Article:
- Trinity : Adding sentences and vocabulary28 December 2007
- I hope everyone had a nice Christmas and the New Year is shaping up good! I'll be off for the weekend to practice my abysmal German skills in Aachen where one of my friends relocated.
Here's a few more screenshots of what I have been working on, if you read again the news from 5 December Working on the next big update... hopefully it should make more sense now.
Continue reading for screenshots...
This is the Trinity "landing" page, where you can see your current progress in the 3 main areas : sentences, vocabulary and kanji.
Each one of the 3 big tabs contains a summary of the progress, clicking on the tabs shows the flashcard status for Sentences and Vocabulary, and for Kanji it shows various statistics about the kanji covered by the Sentences and Vocabulary.
Adding a sentence...
Creating a vocabulary list is very similar to adding sentences, the sentence becomes the vocabulary list title, and the notes here are a description for the list (which may be useful when sharing vocab lists) :
One of the things that came out really well is that entering vocabulary items works exactly the same way whether it is a sentence, a vocabulary list, or exemplary compounds added from the kanji page :
Vocabulary items added in any of those 3 ways ends up as flashcards that are reviewed in a similar way to the RtK kanji reviews.
Over time I want to add some icons to the vocabulary lookup system, to indicate verbs, adjectives, etc. Any improvements to the lookup will then work for Sentences, Vocab lists and Exemplary compounds. The trick will be to figure out what information is really relevant and needs to be seen first.
So as you can see you can end up with vocabulary flashcards through adding sentences, or adding vocab lists, or adding exemplary compounds... or all three :)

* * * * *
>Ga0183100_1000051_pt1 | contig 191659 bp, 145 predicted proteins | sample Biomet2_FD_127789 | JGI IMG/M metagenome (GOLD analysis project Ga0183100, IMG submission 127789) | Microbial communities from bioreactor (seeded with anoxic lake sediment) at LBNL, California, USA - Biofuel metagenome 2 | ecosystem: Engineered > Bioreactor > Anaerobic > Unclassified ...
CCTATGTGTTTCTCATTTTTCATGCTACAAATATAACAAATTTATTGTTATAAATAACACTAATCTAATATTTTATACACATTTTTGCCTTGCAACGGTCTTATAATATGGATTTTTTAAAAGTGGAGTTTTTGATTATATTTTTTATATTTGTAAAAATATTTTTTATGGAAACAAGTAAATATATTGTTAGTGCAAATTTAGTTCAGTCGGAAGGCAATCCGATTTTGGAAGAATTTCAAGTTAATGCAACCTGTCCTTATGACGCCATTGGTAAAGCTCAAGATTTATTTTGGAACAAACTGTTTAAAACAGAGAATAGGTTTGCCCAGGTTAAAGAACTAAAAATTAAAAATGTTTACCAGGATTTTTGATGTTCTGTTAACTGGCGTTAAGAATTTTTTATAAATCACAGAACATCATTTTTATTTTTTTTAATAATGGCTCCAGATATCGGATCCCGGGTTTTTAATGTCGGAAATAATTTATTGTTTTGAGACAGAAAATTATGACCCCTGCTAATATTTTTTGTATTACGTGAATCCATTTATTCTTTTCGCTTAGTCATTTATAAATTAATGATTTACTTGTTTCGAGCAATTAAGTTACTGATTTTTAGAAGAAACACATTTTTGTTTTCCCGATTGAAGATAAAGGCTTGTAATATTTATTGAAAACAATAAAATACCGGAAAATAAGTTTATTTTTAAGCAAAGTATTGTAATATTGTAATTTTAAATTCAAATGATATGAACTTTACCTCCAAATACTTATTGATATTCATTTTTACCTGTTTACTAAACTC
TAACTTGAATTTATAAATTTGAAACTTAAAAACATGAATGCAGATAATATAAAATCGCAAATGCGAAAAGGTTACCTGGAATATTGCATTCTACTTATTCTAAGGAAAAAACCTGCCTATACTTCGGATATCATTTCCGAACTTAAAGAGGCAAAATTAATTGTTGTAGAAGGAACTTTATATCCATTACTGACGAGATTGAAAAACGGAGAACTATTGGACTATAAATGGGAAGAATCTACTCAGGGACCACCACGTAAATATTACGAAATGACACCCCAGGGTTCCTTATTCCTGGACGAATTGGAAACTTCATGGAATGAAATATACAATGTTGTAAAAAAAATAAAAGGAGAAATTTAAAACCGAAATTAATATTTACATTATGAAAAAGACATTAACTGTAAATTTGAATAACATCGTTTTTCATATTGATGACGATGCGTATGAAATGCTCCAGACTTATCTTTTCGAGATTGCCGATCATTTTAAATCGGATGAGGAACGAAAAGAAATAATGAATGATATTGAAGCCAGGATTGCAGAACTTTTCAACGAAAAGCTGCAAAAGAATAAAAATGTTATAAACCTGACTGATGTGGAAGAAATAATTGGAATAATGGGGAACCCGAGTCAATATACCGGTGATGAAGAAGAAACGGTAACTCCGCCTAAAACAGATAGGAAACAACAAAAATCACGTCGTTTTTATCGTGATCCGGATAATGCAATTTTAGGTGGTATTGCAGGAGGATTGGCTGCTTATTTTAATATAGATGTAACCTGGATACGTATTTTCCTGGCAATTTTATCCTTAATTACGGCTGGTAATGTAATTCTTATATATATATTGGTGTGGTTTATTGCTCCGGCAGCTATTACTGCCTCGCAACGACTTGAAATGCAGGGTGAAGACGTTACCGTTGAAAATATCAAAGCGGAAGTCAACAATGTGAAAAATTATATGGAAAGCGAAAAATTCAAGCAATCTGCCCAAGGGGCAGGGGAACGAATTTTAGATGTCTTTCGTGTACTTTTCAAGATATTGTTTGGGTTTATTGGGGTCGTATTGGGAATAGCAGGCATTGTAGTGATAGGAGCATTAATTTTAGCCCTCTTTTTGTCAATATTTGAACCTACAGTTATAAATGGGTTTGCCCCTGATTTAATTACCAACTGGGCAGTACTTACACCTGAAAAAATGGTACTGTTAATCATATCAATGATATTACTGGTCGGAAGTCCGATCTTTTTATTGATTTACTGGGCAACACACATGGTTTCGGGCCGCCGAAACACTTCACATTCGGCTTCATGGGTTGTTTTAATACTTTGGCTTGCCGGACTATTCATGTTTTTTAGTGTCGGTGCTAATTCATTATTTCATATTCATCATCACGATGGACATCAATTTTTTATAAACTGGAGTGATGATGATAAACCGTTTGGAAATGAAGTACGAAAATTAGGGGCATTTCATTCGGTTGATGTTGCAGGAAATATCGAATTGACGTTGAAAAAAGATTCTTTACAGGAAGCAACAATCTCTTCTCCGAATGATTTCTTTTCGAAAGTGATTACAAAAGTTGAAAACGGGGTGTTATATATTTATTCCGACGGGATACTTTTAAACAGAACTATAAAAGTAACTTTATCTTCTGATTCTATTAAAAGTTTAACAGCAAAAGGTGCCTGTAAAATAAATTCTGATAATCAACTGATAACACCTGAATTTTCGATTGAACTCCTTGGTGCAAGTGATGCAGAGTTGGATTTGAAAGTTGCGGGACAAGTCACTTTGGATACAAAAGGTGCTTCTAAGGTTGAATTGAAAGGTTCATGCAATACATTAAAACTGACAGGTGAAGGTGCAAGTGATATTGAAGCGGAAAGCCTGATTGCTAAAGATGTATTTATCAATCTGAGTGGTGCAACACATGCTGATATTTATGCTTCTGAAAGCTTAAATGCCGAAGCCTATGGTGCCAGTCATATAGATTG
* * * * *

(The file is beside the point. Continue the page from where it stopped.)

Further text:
Having only one, simple method for entering vocabulary accross the site I think goes a long way to make it user friendly. Another thing is I try to make each screen/webpage have a single purpose.
On paper, the idea is that sentences provide context for vocabulary, and vocabulary (kanji compounds) provide context for the Japanese characters. Each one is a part of the whole, that's the idea behind the name. Or maybe I'm over thinking it ;)
- Kanji chains, memory palaces, oh my!26 December 2007
- If you browse the forums you may have read some of my ramblings about kanji chains and memory palaces. I have been really interested in the subject of memory palaces and other mnemonic techniques ever since completing RtK Volume 1.
Mnemonic techniques such as kanji chains and memory palaces (which work relatively similar) are difficult to explain, they seem so simple when you use them, but take a while to explain, since it's mostly mental tricks.
About two weeks ago I toyed once again with the idea of creating a visual interface to build kanji chains. I started seeing it working and got really excited so I wrote a very simple "proof of concept" page.
Continue reading for screenshots...
The first thing to do is to come up with a simple mnemonic, which will tie all characters in the chain to the sound. In this case I didn't even create a mnemonic but simply started the story with a couple guys living in a dormitory and just remembering that "dormitory" is pronounced リョウ.
This is what the completed chain looks like. Because they are all pronounced the same way, you can learn to read them all at once very effectively.